The CHL signal becomes "0" when the data has at least two errors (i.e. when two or three of the L, R and P signals are erroneous) and at the same time the MDL signal is erroneous. The "0" CHL signal suppresses clock signal DLC to the latch circuit 107 by means of an AND gate 116. This indicates that when at least two data are erroneous, previous sampled data remain in the latch circuit 107 because correct data cannot be reproduced in such a situation. That is, this latch circuit 107 in such case operates to hold the previous level.
The CHR signal is quite similar to the CHL signal. That is, when the data has at least two errors and at the same time the MDR signal is erroneous, the latch control signal (clock) DLC is suppressed by the "0" CHR signal, so as to cause the latch circuit 108 to hold its previous level.
As is apparent from the above description, when this invention is applied to a PCM tape recorder, a first check code is produced by the sum of module 2 per bit of A-D-converted data obtained by the sampling of both the left and right channels at the same time point; and these three pieces of data (two A-D-converted data and the first check code) are recorded at time-base positions spaced by 11.67 blocks from each other in an interleaved arrangement; and a second check code is also additionally recorded for detecting errors due to drop-out. Thus, occurrance of error due to loss of more than one piece of data out of the three pieces of data is suppressed, and erroneous data can be corrected during reproduction.
The second check code is a CRC code of 16 bits. The CRC code of 16 bits has the inherent ability to detect all burst errors below 16 bits, and fails to detect burst errors above 16 bits, which type of error occurs only with a low probability, the probability of the failure being 1/(216)≅1.53×10-5. Thus, the second check code has a very high level of ability to detect errors. In this connection, the amount of drop-out was measured in a commercially available home-use VTR. The measurement showed about 6000 drop-outs per hour. 98% of the 6000 drop-outs were within the length of one block, whereas the longest drop-out observed extended over the length of 7 blocks. According to this invention, the probability of failure to detect code errors due to drop-out, by using the 16-bit CRC signal, is only one time per about 11 hours. Thus, from a practical point of view, this invention does not cause any problem in this connection.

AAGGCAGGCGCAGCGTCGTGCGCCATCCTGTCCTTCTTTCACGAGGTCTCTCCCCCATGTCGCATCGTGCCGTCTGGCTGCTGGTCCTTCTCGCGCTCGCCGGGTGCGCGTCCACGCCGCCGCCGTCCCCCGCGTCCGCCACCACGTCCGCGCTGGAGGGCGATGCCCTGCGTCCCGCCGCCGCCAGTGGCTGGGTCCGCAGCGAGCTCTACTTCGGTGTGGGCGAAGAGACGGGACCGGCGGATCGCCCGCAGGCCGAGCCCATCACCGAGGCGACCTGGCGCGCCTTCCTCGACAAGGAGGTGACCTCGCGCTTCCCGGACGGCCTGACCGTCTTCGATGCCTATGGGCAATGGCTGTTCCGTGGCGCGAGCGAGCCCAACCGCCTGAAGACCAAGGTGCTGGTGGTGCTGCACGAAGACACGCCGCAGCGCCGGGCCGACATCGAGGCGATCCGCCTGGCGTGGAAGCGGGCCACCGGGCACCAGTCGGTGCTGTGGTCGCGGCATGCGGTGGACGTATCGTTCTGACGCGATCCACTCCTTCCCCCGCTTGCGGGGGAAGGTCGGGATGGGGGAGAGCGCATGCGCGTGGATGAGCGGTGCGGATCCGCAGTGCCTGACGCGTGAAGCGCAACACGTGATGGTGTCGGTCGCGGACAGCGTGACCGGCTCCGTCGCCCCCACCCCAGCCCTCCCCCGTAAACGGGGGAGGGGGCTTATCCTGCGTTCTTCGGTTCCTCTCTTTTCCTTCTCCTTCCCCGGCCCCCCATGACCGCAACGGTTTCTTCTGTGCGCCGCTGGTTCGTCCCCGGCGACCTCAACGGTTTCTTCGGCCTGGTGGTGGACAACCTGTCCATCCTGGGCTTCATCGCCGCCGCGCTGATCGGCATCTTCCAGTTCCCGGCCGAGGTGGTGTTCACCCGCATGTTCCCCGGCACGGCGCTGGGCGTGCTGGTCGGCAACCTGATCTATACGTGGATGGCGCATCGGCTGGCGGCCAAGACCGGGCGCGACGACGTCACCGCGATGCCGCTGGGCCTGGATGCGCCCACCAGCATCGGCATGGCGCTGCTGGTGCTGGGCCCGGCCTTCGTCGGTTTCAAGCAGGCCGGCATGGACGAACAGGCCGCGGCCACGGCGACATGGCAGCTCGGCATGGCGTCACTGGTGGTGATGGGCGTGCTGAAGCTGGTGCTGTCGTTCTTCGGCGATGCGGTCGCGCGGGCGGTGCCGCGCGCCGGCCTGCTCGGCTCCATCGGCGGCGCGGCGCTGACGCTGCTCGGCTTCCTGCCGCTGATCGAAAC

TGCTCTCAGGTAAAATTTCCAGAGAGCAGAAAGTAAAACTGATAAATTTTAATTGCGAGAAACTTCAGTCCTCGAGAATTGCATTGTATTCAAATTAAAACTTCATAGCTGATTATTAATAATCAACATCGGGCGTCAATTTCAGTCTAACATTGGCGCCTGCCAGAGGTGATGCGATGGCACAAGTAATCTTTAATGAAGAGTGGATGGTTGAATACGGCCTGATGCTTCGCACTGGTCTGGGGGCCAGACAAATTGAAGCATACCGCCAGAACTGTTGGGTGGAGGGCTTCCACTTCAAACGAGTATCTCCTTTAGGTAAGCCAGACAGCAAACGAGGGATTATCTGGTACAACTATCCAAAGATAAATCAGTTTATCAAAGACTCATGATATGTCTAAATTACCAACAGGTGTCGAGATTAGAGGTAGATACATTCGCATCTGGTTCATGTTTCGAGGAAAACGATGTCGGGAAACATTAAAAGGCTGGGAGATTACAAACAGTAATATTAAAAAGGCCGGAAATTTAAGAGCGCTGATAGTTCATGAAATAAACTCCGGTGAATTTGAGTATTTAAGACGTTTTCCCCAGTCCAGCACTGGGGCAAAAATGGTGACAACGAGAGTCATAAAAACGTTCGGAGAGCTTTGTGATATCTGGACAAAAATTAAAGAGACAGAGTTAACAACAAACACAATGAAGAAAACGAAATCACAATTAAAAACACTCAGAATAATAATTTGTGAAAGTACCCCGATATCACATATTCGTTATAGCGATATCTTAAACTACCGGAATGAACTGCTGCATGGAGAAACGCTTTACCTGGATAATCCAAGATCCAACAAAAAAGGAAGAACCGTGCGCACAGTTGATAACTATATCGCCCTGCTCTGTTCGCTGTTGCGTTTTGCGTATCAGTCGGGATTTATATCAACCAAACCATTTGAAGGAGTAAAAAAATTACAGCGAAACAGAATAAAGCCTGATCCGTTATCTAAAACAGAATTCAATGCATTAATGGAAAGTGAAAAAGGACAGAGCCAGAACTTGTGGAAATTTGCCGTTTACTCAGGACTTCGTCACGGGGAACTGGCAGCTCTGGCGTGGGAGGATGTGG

Further, the failure, due to loss of at least two pieces of data, of correcting data from recorded signals digitallized in accordance with this invention happened only twice per hour during the experiment.
Thus, by the digitallized signals and recording/reproducing apparatus according to this invention, data errors due to drop-out can be greatly improved. In addition, the first check code can also be produced by the sum of the left and right signals, but such method is not very advantageous because the length of such a first check code becomes 14 bits which causes a very high bit rate, and because an adder becomes necessary which causes the hardware to increase in size.
Further, according to this invention, by performing the signal interleaving as in FIG. 5, data correction can always be carried out for all drop-outs having a length of not more than 11 blocks, so that substantially complete data correction can be achieved under normal condition.
In the above example, the first check code is produced by the sum of module 2 per bit of the data for the simultaneously sampled stereophonic left and right signals, but as apparent from the foregoing, such a check code can be produced from any combination of data. For example, the first check code can be produced by combining two neighboring pieces of data in the same channel, with the two pieces of data and the first check code being interleaved.
Further, instead of producing a first check code from two pieces of data, a first check code can be produced by the sum of module 2 per bit of three pieces of data, with the three pieces of data and such first check code being interleaved. In this case, it is apparent that complete data correction can be achieved if the dropped data is only one of the four pieces of data. This concept can be expanded in general to N pieces of data. By producing a first check code from these N pieces of data, and interleaving these (N+1) pieces of data, complete data correction can be achieved if only one of the pieces of data is erroneous.
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|U.S. Classification||360/32, 360/53, G9B/20.049, 714/755|